Windows network architecture and the OSI model

This article explores the Windows network architecture and how Windows network drivers implement the bottom four layers of the OSI model.

For general information on all seven layers of the model, see the OSI model.

The Microsoft Windows operating systems use a network architecture that is based on the seven-layer networking model developed by the International Organization for Standardization (ISO) in 1978.

The ISO Open Systems Interconnection (OSI) Reference model describes networking as "a series of protocol layers with a specific set of functions allocated to each layer. Each layer offers specific services to higher layers while shielding these layers from the details of how the services are implemented. A well-defined interface between each pair of adjacent layers defines the services offered by the lower layer to the higher one and how those services are accessed."

The following diagram illustrates the OSI model.

Diagram that shows the seven layers of the OSI reference model.

Windows network drivers implement the bottom four layers of the OSI model.

Physical layer

The physical layer is the lowest layer of the OSI model. This layer manages the reception and transmission of the unstructured raw bit stream over a physical medium. It describes the electrical/optical, mechanical, and functional interfaces to the physical medium. The physical layer carries the signals for all of the higher layers.

In Windows, the network interface card (NIC) implements the physical layer, its transceiver, and the medium to which the NIC is attached.

The data link layer sends frames between physical addresses and is responsible for error detection and recovery occurring in the physical layer.

The data link layer is further divided by the Institute of Electrical and Electronics Engineers (IEEE) into two sublayers: media access control (MAC) and logical link control (LLC).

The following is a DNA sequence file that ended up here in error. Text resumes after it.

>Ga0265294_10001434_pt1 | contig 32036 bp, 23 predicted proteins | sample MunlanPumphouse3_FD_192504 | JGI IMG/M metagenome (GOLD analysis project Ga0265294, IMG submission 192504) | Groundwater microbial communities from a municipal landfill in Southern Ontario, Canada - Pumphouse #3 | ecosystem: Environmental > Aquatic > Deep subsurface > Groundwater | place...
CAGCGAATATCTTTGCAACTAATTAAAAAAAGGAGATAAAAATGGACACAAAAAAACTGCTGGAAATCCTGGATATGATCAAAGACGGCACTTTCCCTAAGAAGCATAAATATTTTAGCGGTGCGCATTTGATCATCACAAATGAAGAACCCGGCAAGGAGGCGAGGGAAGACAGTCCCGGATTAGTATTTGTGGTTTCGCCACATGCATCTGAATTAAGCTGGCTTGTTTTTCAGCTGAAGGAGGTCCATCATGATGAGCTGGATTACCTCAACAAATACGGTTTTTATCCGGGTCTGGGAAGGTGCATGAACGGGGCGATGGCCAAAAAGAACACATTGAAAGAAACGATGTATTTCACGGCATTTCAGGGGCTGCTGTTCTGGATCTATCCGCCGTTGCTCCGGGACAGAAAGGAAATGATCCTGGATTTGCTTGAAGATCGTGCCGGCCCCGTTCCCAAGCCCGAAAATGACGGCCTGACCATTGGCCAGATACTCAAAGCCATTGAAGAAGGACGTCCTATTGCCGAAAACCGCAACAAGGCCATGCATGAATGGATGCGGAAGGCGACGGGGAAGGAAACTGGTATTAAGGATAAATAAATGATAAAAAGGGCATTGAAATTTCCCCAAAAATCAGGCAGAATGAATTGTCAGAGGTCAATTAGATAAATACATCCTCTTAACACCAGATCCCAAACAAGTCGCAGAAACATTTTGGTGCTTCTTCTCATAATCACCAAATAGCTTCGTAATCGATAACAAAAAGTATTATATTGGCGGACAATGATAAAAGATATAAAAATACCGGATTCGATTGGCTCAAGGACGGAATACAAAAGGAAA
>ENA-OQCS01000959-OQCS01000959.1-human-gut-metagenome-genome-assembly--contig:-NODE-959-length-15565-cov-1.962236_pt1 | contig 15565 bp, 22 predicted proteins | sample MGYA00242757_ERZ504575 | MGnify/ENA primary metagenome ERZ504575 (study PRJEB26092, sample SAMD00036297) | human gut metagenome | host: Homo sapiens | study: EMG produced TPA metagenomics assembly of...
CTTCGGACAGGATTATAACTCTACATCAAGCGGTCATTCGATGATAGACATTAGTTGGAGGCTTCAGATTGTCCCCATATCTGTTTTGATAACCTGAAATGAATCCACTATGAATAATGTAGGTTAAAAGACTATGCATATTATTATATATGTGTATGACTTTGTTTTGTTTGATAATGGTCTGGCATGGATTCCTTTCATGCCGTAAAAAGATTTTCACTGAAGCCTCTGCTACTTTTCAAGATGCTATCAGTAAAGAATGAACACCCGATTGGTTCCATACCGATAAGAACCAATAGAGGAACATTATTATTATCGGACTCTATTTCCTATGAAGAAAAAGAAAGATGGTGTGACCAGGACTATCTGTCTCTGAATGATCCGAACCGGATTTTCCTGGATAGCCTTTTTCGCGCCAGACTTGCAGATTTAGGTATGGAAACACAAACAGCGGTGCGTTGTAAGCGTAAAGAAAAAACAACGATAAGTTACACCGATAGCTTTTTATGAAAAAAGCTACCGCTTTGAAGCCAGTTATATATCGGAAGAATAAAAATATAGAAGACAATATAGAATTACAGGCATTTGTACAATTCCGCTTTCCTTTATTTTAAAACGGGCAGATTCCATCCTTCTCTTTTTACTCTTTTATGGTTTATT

The MAC sublayer manages access to the physical layer, checks frame errors, and manages address recognition of received frames.

In the Windows network architecture, the MAC sublayer is implemented in the NIC. The NIC is controlled by a software device driver called the miniport driver. Windows supports several variations of miniport drivers including WDM miniport drivers, miniport call managers (MCMs), and miniport intermediate drivers.


The LLC sublayer provides error-free transfer of data frames from one node to another. The LLC sublayer establishes and terminates logical links, controls frame flow, sequences frames, acknowledges frames, and retransmits unacknowledged frames. The LLC sublayer uses frame acknowledgment and retransmission to provide virtually error free transmission over the link to the layers above.

In Windows, a software driver known as a protocol driver implements the LLC sublayer.

Network layer

The network layer controls the operation of the subnet. This layer determines the physical path that the data should take, based on the following:

  • Network conditions

  • Priority of service

  • Other factors, such as routing, traffic control, frame fragmentation and reassembly, logical-to-physical address mapping, and usage accounting

A protocol driver implements the network layer.

Transport layer

The transport layer ensures that messages are delivered error free, in sequence, and with no loss or duplication. This layer relieves the higher-layer protocols from being concerned about data transfer with their peers.

A minimal transport layer is required in protocol stacks that include a reliable network or LLC sublayer that provides virtual circuit capability. For example, because the NetBEUI transport driver for Windows is an OSI-compliant LLC sublayer, its transport layer functions are minimal. If the protocol stack doesn't include an LLC sublayer, and if the network layer is unreliable or supports datagrams (as with TCP/IP's IP layer or NWLink's IPX layer), the transport layer should include frame sequencing and acknowledgment, as well as retransmission of unacknowledged frames.

In the Windows network architecture, a protocol driver, sometimes referred to a transport driver, implements the transport layer.